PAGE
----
Surrogacy is such a personal and emotional choice for surrogates and intended parents, alike. Although the actual surrogacy process can be very technical, it’s important to always be sensitive and respectful when talking to someone who is going through the process.
Today more than ever, using the proper language is important — and gestational carrier is no exception.
Although this family-building process has been around for decades, there’s still a lot of confusion when it comes to exactly what surrogacy involves.
Our mission is to educate surrogates and intended parents — as well as the greater community — about exactly what surrogacy is like. A great place to start is by learning and using proper terminology and language to protect everyone involved in this process.
Not sure what we mean? Keep reading to get the real details that you need to know. You can also contact us online to get more free information.
What’s the Difference Between a Surrogate and a Gestational Carrier?
When you first start researching the surrogacy process, you’ll likely come across a lot of conflicting information. Surrogacy is a rapidly advancing field, and the truth is that many websites and professionals don’t update their education information as often as they should.
One of the biggest aspects to your research is that you’ll likely discover that there are many different names for the women who volunteer to carry a child for someone else. Some of the most common terms can include:
- Gestational carriers
- Surrogate mothers
- Gestational surrogates
- Traditional surrogates
There is a big difference between surrogate and gestational carrier, or gestational carrier and traditional surrogate. Before we move any further, you need to understand what those differences allude to.
There are two ways a woman can choose to carry for intended parents. She can engage in:
- Gestational surrogacy, in which the intended parents create an embryo on their own and the surrogate simply has the embryo transferred to her uterus. This is the most common type of surrogacy today.
- Traditional surrogacy, which is where the surrogate has her eggs harvested to create an embryo for the intended parents — thereby, carrying and giving birth to her genetic child. This type of surrogacy is illegal in most states and discouraged by reputable professionals.
The debate over “gestational carrier” vs “surrogate mother” — and the charged emotions related to both terms — stems from this key difference in procedure.
“Gestational Carrier” vs. “Surrogate Mother”: Signs of the Changing Times
For centuries, the “traditional way” was the only way women could become surrogates, either by completing in vitro fertilization with their eggs or underwent artificial insemination.
In these situations, a surrogate was the biological mother of the child she carried, which is where the term “surrogate mother” came from. Even though a surrogate did not raise the child she carried, her biological connection held enough weight that “surrogate mother” became the norm in talking about the surrogacy process.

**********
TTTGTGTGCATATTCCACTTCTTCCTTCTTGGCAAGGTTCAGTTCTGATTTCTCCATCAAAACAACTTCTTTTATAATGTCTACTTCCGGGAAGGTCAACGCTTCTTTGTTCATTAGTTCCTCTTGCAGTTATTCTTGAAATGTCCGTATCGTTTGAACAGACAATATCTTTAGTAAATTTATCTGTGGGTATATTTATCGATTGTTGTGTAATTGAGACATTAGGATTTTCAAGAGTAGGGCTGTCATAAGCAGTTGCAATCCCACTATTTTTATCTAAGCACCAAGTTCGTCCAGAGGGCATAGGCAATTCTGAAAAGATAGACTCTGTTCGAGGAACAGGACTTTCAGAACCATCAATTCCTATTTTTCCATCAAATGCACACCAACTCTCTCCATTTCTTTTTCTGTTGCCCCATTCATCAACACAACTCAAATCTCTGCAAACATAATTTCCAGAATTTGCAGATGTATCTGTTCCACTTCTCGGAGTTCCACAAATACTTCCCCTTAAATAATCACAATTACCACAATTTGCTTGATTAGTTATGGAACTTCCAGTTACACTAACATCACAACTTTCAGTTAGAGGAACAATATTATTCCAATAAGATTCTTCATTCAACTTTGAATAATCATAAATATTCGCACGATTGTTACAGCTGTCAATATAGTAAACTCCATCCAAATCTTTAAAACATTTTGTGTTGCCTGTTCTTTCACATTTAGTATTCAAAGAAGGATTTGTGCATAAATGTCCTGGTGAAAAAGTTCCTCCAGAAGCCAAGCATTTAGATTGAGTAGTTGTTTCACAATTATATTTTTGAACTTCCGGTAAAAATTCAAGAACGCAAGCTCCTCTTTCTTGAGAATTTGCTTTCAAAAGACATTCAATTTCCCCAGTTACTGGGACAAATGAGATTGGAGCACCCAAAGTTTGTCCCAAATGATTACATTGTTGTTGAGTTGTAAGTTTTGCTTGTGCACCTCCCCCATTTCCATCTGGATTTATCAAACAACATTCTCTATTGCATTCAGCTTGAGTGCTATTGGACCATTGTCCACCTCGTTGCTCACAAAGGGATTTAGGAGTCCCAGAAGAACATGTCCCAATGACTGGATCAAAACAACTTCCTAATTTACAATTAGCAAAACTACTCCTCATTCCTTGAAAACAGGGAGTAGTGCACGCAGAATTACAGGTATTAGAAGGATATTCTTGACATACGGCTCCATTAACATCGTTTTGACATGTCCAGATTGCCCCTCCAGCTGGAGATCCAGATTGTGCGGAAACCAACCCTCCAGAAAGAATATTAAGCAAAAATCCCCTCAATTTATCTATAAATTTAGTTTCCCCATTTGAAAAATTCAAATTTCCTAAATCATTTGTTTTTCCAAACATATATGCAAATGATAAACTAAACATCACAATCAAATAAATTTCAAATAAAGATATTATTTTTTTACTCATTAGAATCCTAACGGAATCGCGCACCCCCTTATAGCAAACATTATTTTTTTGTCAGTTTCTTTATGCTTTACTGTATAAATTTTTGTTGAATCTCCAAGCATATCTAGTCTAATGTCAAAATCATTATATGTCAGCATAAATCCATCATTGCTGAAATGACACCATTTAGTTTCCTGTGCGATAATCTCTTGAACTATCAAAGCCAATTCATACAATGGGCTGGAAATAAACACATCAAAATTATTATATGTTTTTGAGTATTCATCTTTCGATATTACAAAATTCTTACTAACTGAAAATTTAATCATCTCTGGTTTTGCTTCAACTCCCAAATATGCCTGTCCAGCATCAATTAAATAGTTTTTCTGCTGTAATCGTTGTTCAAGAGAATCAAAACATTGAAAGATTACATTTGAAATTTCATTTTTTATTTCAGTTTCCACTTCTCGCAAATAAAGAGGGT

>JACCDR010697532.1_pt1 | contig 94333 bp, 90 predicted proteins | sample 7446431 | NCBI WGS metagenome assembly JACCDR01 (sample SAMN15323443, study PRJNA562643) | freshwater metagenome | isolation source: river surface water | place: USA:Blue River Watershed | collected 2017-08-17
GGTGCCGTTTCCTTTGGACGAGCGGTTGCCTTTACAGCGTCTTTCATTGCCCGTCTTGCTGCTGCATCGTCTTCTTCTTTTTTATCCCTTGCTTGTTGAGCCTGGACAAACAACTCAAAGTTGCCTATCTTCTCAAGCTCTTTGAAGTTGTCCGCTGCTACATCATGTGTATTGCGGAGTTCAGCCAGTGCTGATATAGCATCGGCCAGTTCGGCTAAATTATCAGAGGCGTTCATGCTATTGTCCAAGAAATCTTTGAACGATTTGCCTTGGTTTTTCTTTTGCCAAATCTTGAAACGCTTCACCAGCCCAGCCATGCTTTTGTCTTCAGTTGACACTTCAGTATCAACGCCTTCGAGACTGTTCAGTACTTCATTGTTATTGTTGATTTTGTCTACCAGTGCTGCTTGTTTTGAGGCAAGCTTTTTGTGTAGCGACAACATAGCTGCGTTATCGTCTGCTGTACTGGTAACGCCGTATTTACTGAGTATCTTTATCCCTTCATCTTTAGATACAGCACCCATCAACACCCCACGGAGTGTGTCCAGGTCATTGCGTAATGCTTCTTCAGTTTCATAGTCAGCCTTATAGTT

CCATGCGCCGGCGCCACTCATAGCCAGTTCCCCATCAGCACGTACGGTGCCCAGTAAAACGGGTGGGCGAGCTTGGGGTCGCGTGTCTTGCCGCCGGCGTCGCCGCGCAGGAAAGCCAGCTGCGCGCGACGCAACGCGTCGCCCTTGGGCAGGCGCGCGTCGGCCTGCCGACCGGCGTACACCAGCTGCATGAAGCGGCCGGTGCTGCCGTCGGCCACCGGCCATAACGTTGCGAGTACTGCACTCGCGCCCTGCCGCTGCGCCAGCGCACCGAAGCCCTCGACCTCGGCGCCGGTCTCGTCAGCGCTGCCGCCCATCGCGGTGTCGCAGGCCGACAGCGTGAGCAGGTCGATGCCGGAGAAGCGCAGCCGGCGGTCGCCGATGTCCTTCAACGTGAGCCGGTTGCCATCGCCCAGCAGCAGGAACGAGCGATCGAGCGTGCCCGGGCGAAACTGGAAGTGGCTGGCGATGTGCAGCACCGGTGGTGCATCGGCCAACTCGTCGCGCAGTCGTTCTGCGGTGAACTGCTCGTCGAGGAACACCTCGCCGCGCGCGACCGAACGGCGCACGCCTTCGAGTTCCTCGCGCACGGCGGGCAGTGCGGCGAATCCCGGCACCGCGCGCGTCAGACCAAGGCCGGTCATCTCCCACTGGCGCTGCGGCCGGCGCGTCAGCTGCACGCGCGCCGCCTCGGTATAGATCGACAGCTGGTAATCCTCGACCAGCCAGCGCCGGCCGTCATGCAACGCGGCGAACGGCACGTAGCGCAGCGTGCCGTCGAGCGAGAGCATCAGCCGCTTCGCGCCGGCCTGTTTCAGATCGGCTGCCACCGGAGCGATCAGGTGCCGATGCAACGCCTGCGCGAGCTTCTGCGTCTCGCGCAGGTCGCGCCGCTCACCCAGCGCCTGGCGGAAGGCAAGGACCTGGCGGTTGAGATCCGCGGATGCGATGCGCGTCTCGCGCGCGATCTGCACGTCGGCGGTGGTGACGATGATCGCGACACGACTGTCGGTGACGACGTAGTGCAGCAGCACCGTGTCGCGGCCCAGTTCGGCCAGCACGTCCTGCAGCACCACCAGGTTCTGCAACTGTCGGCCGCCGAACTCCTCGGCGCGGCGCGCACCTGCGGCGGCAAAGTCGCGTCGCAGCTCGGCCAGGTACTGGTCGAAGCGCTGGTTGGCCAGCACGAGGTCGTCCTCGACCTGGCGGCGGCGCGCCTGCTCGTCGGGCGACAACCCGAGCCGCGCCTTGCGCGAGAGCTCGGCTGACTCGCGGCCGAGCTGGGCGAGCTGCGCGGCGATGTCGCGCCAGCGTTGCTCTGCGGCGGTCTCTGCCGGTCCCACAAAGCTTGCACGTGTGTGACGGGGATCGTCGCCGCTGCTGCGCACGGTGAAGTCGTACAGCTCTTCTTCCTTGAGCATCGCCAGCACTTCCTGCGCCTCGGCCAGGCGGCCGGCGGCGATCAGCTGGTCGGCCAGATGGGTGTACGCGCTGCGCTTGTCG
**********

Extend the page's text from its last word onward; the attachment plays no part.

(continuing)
However, after the introduction of gestational surrogacy, the term became outdated. A surrogate no longer had to be related to the child she carried, and both intended parents and surrogates objected at the use of “mother” to describe the role that a gestational carrier took on.
A gestational carrier is in no way a “mother” to the child she bears; however, the prevalence of the term is hard to erase after years of its usage.
Today, many surrogacy professionals, intended parents and surrogates themselves advocate for terms like “gestational carrier” vs “surrogate.” Using these terms helps to clarify the reality of genetic connection in surrogacy, and it’s a movement we are 100 percent behind.
Why Our Website Uses “Surrogate Mother” — and Other Surrogate Synonyms
All of that being said, if our website is so dedicated to education and correct terminology usage, why do we so frequently use “surrogate mother” and other “surrogates” synonyms?
It’s a complicated issue, and our intent is never to offend anyone who comes to our site for objective, educational materials on the surrogacy process.
However, the fact is that many women, like you, who are first researching being a gestational carrier are only familiar with the common phrases seen in media and other stories about surrogacy. For them, there is no difference between “surrogate” and “gestational carrier” — but, because the former is so heavily used by those unfamiliar with the process, it’s often the phrase they use themselves, too.
In order to educate as many people as possible about the surrogacy process, we want to meet them at their level of knowledge. Many prospective carriers early in the process consider themselves as “surrogate mothers” in the making.
On our website, our content is written to reflect the terminology you and other women are familiar with and use. Only then can we begin to explain the right way to talk about surrogacy and guide you toward the best path.
We know that “surrogate mother” can be a heated term, and we in no way condone its use by professionals. However, we do recognize that surrogacy is a fairly new process to a lot of people, and there can be a great deal of ignorance about the process.
By using the term in our website, we aim to meet people at their current knowledge level — and help them better understand what surrogacy is really about.
If you have more questions about the difference between surrogate and gestational carrier or about being a surrogate yourself, we can help. Contact a surrogacy professional today for free to get more information.